No, the “D&D” in this post title does not refer to some tech-industry acronym. As the 12-year-old inside you might remember, it stands for Dungeons and Dragons. Surprisingly, the decidedly untechnical paper-and-pencil game is quite relevant to today’s world of internet marketing, and here’s why: user personas!

D&D players (or so I’m told…) start by developing a character—one who is as fleshed out and well-rounded as the protagonist of any novel. He or she must have a background, skills, motivations, advantages, disadvantages—and a moral compass. As it turns out, this exercise in developing fictional characters translates perfectly into marketing an organization.

An important point to remember when developing a marketing or brand strategy is that you are often not your audience. While your audience may include you, it’s actually comprised of many other users whose backgrounds and perspectives vary wildly. Their reasons for being interested in your issue—and their reasons for taking action or not—may be quite different as well. Users’ experiences—of your website, product, or brand—are entirely subjective in nature, and entirely personalized.

Dungeons and Dragons dice

Photo courtesy of Diacritica via the Creative Commons.

Traditionally, marketing has spoken in terms of “segments”—broad demographics such as “Men, aged 40-60.” But many now believe that users’ psychographics (their personalities, values, and attitudes) are even more valuable when it comes to how they will interact with a site, whether they will choose to donate, or how they engage with your organization.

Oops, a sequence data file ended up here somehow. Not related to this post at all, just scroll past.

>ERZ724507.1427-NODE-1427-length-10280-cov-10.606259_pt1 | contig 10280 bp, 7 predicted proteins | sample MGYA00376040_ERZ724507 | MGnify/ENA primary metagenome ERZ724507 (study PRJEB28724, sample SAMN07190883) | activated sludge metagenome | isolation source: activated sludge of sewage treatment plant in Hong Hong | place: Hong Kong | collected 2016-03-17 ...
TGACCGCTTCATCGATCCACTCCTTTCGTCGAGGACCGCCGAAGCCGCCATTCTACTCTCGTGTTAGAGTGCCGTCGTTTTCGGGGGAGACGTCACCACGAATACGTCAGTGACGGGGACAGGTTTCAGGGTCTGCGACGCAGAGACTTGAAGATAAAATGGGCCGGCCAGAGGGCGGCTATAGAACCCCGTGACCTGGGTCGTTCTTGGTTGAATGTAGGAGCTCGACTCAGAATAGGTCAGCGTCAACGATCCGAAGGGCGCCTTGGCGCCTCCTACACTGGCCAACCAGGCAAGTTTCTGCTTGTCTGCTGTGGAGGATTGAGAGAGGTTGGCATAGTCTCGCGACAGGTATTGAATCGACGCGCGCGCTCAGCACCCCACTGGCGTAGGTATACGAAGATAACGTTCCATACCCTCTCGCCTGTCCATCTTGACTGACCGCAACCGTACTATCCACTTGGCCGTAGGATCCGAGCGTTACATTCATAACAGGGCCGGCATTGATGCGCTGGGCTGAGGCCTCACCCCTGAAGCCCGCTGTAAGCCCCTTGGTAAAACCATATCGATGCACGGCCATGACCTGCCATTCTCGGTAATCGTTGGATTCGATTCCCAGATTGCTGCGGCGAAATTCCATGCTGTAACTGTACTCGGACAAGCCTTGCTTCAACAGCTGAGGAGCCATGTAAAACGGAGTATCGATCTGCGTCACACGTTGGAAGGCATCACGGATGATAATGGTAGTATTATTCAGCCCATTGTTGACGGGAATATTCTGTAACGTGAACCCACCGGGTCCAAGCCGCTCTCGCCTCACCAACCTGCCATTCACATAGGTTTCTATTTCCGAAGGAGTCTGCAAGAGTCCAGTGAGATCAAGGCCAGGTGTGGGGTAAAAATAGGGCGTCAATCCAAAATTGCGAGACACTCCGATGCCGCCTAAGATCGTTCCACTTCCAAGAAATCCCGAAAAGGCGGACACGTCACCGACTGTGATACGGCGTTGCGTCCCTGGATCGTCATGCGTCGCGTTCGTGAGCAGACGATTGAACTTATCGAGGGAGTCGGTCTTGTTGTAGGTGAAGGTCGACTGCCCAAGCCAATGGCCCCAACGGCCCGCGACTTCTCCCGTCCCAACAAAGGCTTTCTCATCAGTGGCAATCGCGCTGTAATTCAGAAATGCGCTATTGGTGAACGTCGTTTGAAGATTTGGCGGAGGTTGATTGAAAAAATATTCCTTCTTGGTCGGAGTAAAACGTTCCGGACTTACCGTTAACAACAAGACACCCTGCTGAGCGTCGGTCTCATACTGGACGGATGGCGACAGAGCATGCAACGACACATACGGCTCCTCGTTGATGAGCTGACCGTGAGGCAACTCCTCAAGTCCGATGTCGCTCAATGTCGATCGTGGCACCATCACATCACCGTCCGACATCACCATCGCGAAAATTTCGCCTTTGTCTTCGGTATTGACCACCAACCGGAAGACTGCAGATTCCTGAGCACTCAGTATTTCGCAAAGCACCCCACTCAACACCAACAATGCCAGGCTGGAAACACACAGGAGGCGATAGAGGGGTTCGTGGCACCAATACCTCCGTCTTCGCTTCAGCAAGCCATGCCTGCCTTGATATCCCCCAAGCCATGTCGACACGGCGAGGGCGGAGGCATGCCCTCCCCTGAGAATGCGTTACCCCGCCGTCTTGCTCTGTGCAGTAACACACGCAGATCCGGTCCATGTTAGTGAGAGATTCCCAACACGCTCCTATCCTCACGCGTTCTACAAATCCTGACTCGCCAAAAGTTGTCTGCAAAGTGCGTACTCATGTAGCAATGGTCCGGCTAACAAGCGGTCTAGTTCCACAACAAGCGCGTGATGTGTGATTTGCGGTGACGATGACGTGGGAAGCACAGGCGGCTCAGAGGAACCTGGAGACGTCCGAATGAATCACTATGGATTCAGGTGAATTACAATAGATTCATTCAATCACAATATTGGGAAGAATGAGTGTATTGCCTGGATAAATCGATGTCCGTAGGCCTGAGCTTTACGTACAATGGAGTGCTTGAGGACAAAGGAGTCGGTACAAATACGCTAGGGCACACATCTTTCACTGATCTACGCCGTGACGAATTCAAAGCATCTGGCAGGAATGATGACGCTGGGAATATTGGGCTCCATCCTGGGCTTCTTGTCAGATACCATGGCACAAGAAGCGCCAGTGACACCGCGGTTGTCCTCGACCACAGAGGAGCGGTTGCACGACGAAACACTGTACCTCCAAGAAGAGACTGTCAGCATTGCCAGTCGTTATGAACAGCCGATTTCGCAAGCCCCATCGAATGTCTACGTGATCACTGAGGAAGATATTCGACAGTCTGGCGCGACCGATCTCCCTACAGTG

Developing personas is a creative exercise that seeks to identify some of your core sample users. These are fictional stand-ins for actual users, and it’s important to get to know them well before rethinking your brand or your website.

Imagine your organization is a local animal shelter. Below is a sample persona for one of your users:

Alice is a 23-year old woman who just graduated from a liberal arts college. She’s a passionate photographer and loves her two cats, but is struggling to find a job. She has a broad social network and is an early adopter when it comes to social media. She cares about animal welfare but has no expendable income, and feels guilty when being solicited for donations. She doesn’t feel like she can make an impact.

With Alice and your other key personas in mind, you can now make more educated assessments about your organization’s communications. Is your website’s “Call To Action” too aggressive, or too buried? Is your brand inclusive or esoteric? If Alice is an important example of your audience, how might you craft experiences that better engage people like her?

Creating personas can be a fun and enlightening exercise, and one that benefits from the input of your whole team. If you’ve got enough staff or volunteers, each person can even role-play as an individual persona—to imagine how Alice might click through your site, or what poster would most attract Antonio’s attention on the Metro.

So before you embark on your next major project, grab a pencil (and your twenty-sided die!), and imagine yourself in your audience’s shoes. And don’t forget to introduce your designer to these personas, to make sure everyone begins the campaign on the same page.

Note: A great resource on this topic is Kivi Miller’s nonprofit marketing blog. She also offers a handy worksheet for developing your audience personas.